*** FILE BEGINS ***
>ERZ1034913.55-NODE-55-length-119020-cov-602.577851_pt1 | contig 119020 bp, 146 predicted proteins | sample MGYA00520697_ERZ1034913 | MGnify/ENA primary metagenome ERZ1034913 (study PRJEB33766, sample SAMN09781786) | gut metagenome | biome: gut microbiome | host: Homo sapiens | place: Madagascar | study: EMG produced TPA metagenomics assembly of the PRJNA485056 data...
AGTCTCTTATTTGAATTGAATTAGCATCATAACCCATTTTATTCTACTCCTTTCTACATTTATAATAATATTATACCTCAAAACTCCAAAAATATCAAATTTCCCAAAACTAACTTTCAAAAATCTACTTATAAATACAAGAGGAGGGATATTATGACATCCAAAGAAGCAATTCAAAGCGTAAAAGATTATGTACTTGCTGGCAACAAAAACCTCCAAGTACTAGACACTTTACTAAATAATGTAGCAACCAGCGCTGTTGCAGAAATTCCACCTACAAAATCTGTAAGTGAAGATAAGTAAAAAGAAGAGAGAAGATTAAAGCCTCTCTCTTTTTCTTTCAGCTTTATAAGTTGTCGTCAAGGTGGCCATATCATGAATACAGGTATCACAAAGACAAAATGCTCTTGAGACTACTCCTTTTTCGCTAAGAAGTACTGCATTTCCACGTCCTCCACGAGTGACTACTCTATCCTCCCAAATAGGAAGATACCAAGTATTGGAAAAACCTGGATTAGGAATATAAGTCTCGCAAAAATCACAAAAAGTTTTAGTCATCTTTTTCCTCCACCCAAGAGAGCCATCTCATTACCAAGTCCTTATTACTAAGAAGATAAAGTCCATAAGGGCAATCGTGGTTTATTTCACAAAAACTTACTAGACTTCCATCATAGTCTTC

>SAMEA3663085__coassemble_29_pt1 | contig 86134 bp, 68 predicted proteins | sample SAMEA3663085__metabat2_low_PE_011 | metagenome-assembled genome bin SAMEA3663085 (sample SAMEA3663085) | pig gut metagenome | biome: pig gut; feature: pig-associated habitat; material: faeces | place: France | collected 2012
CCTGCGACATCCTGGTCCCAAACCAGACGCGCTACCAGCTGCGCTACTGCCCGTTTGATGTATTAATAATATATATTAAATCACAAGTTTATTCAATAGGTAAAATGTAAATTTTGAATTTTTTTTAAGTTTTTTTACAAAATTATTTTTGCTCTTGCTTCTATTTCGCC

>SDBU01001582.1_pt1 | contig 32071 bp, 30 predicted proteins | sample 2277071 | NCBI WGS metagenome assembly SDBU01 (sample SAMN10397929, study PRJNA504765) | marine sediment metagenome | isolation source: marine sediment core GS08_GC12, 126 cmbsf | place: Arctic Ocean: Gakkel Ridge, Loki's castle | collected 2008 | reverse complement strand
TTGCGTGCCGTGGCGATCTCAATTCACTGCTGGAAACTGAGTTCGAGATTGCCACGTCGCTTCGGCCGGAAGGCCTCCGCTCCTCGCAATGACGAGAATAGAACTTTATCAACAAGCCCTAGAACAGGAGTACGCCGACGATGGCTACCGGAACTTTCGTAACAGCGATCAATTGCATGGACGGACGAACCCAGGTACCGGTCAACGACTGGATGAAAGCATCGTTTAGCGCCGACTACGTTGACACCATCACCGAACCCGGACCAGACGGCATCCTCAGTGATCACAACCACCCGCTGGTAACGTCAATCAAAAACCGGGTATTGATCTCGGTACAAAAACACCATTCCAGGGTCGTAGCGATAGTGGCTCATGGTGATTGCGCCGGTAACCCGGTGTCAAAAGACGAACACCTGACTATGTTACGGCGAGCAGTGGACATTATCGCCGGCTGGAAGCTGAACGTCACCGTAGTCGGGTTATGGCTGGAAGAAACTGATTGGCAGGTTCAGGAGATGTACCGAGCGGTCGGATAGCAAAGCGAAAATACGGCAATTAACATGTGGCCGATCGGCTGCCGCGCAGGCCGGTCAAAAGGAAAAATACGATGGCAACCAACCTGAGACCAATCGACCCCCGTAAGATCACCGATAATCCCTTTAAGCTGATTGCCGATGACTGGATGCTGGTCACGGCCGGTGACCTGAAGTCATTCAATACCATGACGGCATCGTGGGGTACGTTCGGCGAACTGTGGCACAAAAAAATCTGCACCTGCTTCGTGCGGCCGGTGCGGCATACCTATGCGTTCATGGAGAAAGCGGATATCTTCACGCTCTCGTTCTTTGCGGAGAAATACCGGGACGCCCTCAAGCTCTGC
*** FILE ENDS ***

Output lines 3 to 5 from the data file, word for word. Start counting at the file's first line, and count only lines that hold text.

>SAMEA3663085__coassemble_29_pt1 | contig 86134 bp, 68 predicted proteins | sample SAMEA3663085__metabat2_low_PE_011 | metagenome-assembled genome bin SAMEA3663085 (sample SAMEA3663085) | pig gut metagenome | biome: pig gut; feature: pig-associated habitat; material: faeces | place: France | collected 2012
CCTGCGACATCCTGGTCCCAAACCAGACGCGCTACCAGCTGCGCTACTGCCCGTTTGATGTATTAATAATATATATTAAATCACAAGTTTATTCAATAGGTAAAATGTAAATTTTGAATTTTTTTTAAGTTTTTTTACAAAATTATTTTTGCTCTTGCTTCTATTTCGCC

>SDBU01001582.1_pt1 | contig 32071 bp, 30 predicted proteins | sample 2277071 | NCBI WGS metagenome assembly SDBU01 (sample SAMN10397929, study PRJNA504765) | marine sediment metagenome | isolation source: marine sediment core GS08_GC12, 126 cmbsf | place: Arctic Ocean: Gakkel Ridge, Loki's castle | collected 2008 | reverse complement strand